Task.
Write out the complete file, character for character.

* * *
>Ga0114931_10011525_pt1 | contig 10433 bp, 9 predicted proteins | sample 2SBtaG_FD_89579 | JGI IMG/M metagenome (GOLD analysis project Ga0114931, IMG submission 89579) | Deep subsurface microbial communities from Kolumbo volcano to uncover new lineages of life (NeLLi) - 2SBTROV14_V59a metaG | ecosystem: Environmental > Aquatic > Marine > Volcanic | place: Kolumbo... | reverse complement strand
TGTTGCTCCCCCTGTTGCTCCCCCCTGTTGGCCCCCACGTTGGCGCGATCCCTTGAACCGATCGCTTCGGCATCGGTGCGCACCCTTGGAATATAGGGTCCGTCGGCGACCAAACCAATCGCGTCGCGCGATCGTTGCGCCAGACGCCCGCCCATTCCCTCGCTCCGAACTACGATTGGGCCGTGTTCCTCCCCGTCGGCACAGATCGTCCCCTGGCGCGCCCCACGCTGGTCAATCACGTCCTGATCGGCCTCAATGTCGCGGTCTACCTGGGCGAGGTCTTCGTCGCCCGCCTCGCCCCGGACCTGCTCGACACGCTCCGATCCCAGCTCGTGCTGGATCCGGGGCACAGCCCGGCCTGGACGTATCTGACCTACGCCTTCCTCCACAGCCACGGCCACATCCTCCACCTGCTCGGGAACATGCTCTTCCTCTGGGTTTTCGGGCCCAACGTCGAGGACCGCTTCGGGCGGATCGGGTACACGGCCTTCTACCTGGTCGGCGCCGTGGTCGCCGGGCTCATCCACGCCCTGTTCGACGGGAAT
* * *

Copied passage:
>Ga0114931_10011525_pt1 | contig 10433 bp, 9 predicted proteins | sample 2SBtaG_FD_89579 | JGI IMG/M metagenome (GOLD analysis project Ga0114931, IMG submission 89579) | Deep subsurface microbial communities from Kolumbo volcano to uncover new lineages of life (NeLLi) - 2SBTROV14_V59a metaG | ecosystem: Environmental > Aquatic > Marine > Volcanic | place: Kolumbo... | reverse complement strand
TGTTGCTCCCCCTGTTGCTCCCCCCTGTTGGCCCCCACGTTGGCGCGATCCCTTGAACCGATCGCTTCGGCATCGGTGCGCACCCTTGGAATATAGGGTCCGTCGGCGACCAAACCAATCGCGTCGCGCGATCGTTGCGCCAGACGCCCGCCCATTCCCTCGCTCCGAACTACGATTGGGCCGTGTTCCTCCCCGTCGGCACAGATCGTCCCCTGGCGCGCCCCACGCTGGTCAATCACGTCCTGATCGGCCTCAATGTCGCGGTCTACCTGGGCGAGGTCTTCGTCGCCCGCCTCGCCCCGGACCTGCTCGACACGCTCCGATCCCAGCTCGTGCTGGATCCGGGGCACAGCCCGGCCTGGACGTATCTGACCTACGCCTTCCTCCACAGCCACGGCCACATCCTCCACCTGCTCGGGAACATGCTCTTCCTCTGGGTTTTCGGGCCCAACGTCGAGGACCGCTTCGGGCGGATCGGGTACACGGCCTTCTACCTGGTCGGCGCCGTGGTCGCCGGGCTCATCCACGCCCTGTTCGACGGGAAT